Researchers can remove a fly's brain and place it — still functioning — under a microscope. They can isolate neurons that have different functions and watch them fire -or send signals- to other neurons when stimulated.

A research associate at Davis' lab prepares the series of tubes for the flies' olfactory memory training.
A research associate at Davis' lab prepares the series of tubes for the flies' olfactory memory training.

Once they identify which neurons are firing differently in the normal flies that have learned to identify the difference, they examine the mutants that don't remember the shocking odor to see how genes control the firing process.

Fruit flies have essentially the same genes as we do, just fewer of them. Davis says that correlation is what makes his research so promising.

"If we find a gene in flies that's important for a process like memory formation, that sequence of that gene is generally conserved [across species]. We can use that gene to identify a similar gene in a mouse or in humans, because they have a very, very high sequence similarity. The bases that make up the gene are very similar." He explains that is how researchers are able to identify with a very high probability in humans the vast majority of genes that exist in fruit flies.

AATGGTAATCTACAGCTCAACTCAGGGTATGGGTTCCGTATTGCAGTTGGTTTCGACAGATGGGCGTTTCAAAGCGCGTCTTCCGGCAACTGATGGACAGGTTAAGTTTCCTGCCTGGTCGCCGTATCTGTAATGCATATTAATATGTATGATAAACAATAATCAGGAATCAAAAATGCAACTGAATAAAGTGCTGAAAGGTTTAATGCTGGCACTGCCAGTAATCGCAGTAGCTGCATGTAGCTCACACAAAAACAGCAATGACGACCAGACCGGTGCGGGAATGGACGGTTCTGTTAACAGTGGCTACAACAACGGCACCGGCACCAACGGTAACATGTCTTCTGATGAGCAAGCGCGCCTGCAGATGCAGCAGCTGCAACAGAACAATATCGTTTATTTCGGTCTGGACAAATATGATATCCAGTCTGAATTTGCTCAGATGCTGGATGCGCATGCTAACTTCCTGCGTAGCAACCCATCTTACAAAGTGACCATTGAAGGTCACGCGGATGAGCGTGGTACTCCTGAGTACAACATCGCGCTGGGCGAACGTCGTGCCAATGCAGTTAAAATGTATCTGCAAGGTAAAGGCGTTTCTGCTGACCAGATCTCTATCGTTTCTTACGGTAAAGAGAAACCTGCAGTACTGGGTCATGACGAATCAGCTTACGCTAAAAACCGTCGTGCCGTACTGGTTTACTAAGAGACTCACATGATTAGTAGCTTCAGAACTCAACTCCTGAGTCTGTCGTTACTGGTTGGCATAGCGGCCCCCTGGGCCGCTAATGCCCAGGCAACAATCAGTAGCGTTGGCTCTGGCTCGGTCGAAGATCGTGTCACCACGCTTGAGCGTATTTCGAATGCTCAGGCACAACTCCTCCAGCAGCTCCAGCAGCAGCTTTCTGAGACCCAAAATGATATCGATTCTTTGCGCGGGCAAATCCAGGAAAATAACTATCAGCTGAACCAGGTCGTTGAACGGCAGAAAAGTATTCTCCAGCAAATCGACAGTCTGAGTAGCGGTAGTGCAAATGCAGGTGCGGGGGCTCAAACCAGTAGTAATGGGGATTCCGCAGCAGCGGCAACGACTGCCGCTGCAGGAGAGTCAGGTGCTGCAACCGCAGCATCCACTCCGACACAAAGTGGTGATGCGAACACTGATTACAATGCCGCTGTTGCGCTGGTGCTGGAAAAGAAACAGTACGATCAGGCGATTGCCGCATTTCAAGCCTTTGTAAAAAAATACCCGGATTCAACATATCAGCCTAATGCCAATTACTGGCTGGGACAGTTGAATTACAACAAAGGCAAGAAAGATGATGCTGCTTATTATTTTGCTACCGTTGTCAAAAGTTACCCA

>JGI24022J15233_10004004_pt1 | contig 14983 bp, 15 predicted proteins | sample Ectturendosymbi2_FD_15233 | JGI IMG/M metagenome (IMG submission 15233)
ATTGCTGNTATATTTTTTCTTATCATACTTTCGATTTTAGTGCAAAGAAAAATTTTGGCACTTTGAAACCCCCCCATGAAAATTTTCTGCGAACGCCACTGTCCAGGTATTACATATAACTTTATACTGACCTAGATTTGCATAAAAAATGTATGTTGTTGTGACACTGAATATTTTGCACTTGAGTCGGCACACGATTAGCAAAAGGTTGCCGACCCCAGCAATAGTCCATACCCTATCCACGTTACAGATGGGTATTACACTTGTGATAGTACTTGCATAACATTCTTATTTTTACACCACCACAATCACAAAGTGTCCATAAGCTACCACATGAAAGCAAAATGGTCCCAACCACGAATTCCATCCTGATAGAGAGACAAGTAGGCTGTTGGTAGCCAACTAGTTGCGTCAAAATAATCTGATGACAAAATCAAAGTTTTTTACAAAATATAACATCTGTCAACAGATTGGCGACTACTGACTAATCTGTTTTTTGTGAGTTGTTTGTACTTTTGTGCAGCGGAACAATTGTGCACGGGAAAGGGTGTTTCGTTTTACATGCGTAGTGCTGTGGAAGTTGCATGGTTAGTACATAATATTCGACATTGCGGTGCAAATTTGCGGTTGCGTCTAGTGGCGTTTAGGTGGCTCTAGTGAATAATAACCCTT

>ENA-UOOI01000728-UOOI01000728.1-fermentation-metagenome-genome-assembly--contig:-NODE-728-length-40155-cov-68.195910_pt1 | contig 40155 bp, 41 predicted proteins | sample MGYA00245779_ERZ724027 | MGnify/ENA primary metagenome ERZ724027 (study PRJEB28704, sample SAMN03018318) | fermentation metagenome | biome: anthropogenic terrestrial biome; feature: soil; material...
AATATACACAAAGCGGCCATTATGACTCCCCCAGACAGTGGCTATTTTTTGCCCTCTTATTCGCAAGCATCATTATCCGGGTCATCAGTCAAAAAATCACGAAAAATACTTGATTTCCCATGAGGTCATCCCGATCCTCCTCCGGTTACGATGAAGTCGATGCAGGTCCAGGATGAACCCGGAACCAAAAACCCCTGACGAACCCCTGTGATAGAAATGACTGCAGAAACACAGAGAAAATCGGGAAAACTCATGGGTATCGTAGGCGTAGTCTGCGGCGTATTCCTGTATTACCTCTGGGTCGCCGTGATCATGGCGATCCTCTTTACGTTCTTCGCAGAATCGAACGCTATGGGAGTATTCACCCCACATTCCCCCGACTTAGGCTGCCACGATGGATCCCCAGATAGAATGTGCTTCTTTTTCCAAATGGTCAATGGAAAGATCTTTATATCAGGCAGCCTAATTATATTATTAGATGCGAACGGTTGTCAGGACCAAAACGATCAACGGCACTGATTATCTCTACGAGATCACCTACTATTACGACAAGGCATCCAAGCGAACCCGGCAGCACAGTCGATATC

"We're actually quite similar to a fruit fly, believe it or not," he adds with a laugh.

Each vial in the storeroom can hold more than 150 flies.
Each vial in the storeroom can hold more than 150 flies.

Generations of flies in one room

Fruit flies have a very short lifespan compared to other laboratory animals like the mouse or rat. So, with the flies mating and reproducing every two weeks, many generations of flies can be studied in a year, allowing researchers to do genetic studies quickly. And since the flies are small, hundreds of thousands of them can be stored easily and inexpensively in plastic vials.

Davis shows off a small room at the Institute, filled with vials of fruit flies — all to be used in the search for answers to how our memories are made and stored.

"If one examines the vast majority of neurological diseases — Alzheimer's, Parkinson's and so forth, and psychiatric diseases — schizophrenia, bipolar disorder, ADHD, autism, all of these have a commonality in that they have learning disorders, in general, or memory formation seems to be an underlying feature of the vast majority of neurological and psychiatric diseases."